The Climate Solutions Road Tour was an epic adventure across India, aimed at catalysing a change-making movement. Travelling in solar and electric vehicles, a bio-fuel truck and a used-cooking-oil powered van, an international team of young people toured 15 major cities and numerous towns and villages. En route, the group visited visionary individuals and communities working to create low carbon solutions. ‘India has a long tradition of respect for the environment,’ said Deepa Gupta, from the India Youth Climate Network. ‘In my experience, when I say to people that we must not forget the old ways’, a smile of understanding lights up their face.’ Deepa, who was one of the organisers, spoke to Positive News about the trip.
In January, we travelled from Chennai to Delhi, via Goa, communicating and celebrating India’s climate initiatives. This is what we discovered.
After I addressed the crowds, during the Mumbai Marathon, audience members agreed that they wanted to end poverty, disease and environmental damage. From the corporate runner, to the chai seller, all raised their hands in solidarity to put a stop to climate change. It was incredible!
We went on to visit the largest slum in the world, Dharavi. Here, no one talks about carbon footprint’ or corporate social responsibility’, yet their informal sector is one of the greenest. The level of recycling is astounding. Plastics, paper, cardboard and cloth are all reused but no machinery is involved ñ just people ñ hence more green jobs are created.
As we journeyed through Gujarat, we stopped at the industrial town of Valsad, to visit a demonstration-cum-research facility for solar cookers. Not only does this method of cooking rid the effects of smoke inhalation but the time saved by not having to collect wood, allows families to seek other sources of income.
In Andhra Pradesh, on the eastern coast of India, we went to see the Centre of Sustainable Agriculture. Through the education of sustainable techniques, the local farmers have been empowered to begin a silent revolution. In three years, they have transformed thousands of acres of land, by using rainwater harvesting and drip irrigation, natural fertilisers and organic pesticides, mixed crop rotation and localised seed banks. They have also seen an increase in yields and harvests.
We may think that eco-buildings are a relatively new idea but India has been constructing green properties’ for many thousands of years. Artificial lighting, air conditioners and water-filled toilets are a recent addition. Over the centuries the country has refined its architecture to suit the climate ñ wind tower cooling systems and intricate sand stone lattice walls, roof terraces and natural lighting. Even the mud brick home insulates from the heat and is less energy intensive to build and recycle.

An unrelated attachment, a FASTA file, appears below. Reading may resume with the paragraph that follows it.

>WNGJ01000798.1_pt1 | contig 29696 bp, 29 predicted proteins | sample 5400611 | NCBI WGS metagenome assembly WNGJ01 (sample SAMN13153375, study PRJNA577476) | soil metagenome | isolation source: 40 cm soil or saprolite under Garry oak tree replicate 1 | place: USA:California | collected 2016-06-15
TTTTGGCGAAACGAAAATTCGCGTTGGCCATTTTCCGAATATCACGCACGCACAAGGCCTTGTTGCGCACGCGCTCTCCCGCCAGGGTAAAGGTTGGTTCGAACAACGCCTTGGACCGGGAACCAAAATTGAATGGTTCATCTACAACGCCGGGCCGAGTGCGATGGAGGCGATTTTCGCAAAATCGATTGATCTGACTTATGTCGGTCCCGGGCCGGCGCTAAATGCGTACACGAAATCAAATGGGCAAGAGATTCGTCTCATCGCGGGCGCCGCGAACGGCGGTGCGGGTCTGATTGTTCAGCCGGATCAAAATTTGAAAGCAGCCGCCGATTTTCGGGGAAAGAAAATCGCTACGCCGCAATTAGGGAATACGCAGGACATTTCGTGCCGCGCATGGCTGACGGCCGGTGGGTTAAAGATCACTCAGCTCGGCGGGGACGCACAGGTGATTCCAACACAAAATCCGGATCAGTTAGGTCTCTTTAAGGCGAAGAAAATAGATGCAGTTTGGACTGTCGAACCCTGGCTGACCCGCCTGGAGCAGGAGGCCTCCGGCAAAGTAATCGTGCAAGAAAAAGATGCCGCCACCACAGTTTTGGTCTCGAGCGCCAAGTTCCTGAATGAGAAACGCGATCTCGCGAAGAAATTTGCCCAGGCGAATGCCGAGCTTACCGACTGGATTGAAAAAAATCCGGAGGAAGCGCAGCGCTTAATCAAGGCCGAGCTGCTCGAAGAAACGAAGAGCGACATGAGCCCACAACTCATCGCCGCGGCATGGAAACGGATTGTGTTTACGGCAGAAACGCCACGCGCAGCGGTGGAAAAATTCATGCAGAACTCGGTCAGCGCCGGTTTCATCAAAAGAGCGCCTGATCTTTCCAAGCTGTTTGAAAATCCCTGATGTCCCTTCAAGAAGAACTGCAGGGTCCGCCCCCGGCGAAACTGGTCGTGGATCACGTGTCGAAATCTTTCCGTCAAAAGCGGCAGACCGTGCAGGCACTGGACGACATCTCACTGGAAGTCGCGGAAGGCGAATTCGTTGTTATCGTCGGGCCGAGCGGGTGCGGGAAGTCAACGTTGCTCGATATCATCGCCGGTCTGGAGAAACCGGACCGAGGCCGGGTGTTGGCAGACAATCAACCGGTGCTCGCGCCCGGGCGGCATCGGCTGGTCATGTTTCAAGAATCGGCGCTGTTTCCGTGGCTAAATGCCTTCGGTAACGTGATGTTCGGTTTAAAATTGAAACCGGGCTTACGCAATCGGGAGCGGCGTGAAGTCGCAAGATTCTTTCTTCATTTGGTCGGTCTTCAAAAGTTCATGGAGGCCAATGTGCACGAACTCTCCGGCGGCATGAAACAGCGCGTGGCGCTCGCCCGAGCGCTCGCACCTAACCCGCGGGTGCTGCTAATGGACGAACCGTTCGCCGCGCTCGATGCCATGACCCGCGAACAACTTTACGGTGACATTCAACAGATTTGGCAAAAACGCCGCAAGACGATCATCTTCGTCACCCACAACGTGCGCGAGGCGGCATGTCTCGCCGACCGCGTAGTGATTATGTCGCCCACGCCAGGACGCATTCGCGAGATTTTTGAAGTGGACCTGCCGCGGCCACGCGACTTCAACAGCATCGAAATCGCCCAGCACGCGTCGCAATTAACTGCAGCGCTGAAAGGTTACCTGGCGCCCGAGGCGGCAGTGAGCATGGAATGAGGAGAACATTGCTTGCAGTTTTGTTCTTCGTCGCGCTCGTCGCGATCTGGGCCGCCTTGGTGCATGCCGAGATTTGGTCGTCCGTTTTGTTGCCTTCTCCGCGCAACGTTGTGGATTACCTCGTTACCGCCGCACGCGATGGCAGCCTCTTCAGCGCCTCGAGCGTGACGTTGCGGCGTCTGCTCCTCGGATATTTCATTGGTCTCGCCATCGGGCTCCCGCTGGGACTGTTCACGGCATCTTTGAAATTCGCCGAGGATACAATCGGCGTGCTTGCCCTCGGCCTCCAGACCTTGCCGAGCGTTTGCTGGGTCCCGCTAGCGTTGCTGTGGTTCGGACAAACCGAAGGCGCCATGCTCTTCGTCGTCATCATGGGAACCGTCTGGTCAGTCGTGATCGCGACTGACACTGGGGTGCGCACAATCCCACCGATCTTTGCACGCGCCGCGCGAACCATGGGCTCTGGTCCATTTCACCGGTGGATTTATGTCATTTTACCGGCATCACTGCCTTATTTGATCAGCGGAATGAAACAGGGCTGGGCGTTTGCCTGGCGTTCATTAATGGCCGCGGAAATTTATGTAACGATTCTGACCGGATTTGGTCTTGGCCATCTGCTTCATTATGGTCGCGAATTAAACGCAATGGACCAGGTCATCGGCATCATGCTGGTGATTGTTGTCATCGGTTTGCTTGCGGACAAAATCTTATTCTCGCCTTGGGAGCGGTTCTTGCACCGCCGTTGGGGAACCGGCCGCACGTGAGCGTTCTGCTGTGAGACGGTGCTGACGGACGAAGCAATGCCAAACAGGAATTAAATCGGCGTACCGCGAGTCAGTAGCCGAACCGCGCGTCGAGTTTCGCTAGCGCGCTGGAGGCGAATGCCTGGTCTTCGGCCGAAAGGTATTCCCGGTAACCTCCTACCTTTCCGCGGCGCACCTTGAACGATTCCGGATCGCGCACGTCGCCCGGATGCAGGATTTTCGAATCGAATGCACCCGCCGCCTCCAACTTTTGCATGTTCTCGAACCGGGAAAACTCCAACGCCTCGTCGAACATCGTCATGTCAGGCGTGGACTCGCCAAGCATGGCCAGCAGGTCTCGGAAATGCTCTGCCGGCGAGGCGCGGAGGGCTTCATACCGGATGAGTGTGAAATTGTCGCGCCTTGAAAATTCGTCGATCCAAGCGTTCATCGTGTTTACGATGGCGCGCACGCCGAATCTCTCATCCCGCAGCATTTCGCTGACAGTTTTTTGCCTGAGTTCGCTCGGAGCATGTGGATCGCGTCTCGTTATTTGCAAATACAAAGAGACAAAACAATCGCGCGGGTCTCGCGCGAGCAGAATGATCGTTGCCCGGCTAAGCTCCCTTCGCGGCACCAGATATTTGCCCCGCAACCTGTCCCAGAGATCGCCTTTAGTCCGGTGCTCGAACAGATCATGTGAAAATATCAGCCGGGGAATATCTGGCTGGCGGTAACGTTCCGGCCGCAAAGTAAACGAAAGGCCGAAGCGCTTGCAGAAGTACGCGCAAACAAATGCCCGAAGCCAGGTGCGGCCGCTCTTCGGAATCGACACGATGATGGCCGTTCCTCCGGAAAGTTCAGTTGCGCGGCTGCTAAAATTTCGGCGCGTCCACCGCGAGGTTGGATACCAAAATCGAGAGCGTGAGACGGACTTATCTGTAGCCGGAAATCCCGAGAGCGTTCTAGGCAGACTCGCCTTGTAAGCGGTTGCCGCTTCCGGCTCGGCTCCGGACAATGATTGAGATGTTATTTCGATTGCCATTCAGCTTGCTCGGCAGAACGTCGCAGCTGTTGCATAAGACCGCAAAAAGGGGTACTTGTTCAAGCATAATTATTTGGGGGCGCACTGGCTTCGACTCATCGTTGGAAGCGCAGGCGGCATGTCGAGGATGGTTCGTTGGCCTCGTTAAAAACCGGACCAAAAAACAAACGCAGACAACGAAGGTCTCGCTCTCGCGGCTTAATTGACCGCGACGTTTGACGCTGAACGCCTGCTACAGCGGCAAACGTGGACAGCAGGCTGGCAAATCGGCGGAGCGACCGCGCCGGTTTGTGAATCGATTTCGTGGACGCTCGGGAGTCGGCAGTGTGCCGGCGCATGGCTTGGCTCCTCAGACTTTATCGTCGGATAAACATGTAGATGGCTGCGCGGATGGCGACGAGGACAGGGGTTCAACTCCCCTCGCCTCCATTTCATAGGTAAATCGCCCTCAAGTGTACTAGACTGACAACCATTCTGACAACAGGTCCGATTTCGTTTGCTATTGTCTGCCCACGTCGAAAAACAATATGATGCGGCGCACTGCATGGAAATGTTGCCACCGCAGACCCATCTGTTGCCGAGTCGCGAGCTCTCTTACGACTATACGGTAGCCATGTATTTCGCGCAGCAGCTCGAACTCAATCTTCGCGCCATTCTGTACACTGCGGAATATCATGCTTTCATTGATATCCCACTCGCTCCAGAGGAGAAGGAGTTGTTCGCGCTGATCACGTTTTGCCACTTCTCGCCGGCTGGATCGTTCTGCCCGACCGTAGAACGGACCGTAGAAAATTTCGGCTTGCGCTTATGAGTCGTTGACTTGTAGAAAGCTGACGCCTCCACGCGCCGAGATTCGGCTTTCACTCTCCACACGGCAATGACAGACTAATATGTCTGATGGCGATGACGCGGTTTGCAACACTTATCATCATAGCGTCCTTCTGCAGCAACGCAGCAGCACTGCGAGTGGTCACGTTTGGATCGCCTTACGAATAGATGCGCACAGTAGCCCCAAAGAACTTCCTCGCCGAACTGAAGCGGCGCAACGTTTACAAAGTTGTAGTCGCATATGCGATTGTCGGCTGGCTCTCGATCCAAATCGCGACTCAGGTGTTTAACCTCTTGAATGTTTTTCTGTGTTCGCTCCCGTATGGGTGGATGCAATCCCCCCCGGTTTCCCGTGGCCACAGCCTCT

One of the aims of the Tour was to conduct workshops with young people, to prove that environmental education can be done in a way that is both fun and engaging. Unfortunately, today there is gap between what is taught and the skills required in life. However, Barefoot College in Rajasthan, is not a traditional school. Here, no degrees or certificates are awarded. Instead, all the pupils are encouraged to make mistakes, so they can learn humility, curiosity and have the courage to take risks, improvise or constantly experiment. It is a college where life’ is the qualification.
From the big to the small, we saw and heard it all. There were even announcements from the Gujarat Government to implement more solar and wind projects. It was good to hear about official incentives for green energy. It was equally exciting to see all the new solar lanterns lighting up the villages along the way.
Each country faces its own challenges but India has some wonderful ideas ñ in the form of technology, traditional knowledge and spirituality. If it chooses to, it could show the entire world that sustainable development is possible. Be the change. Be the solution.
Children are shown hand-crank radios during a workshop in Rajasthan. Photo: © Indian Youth Climate Network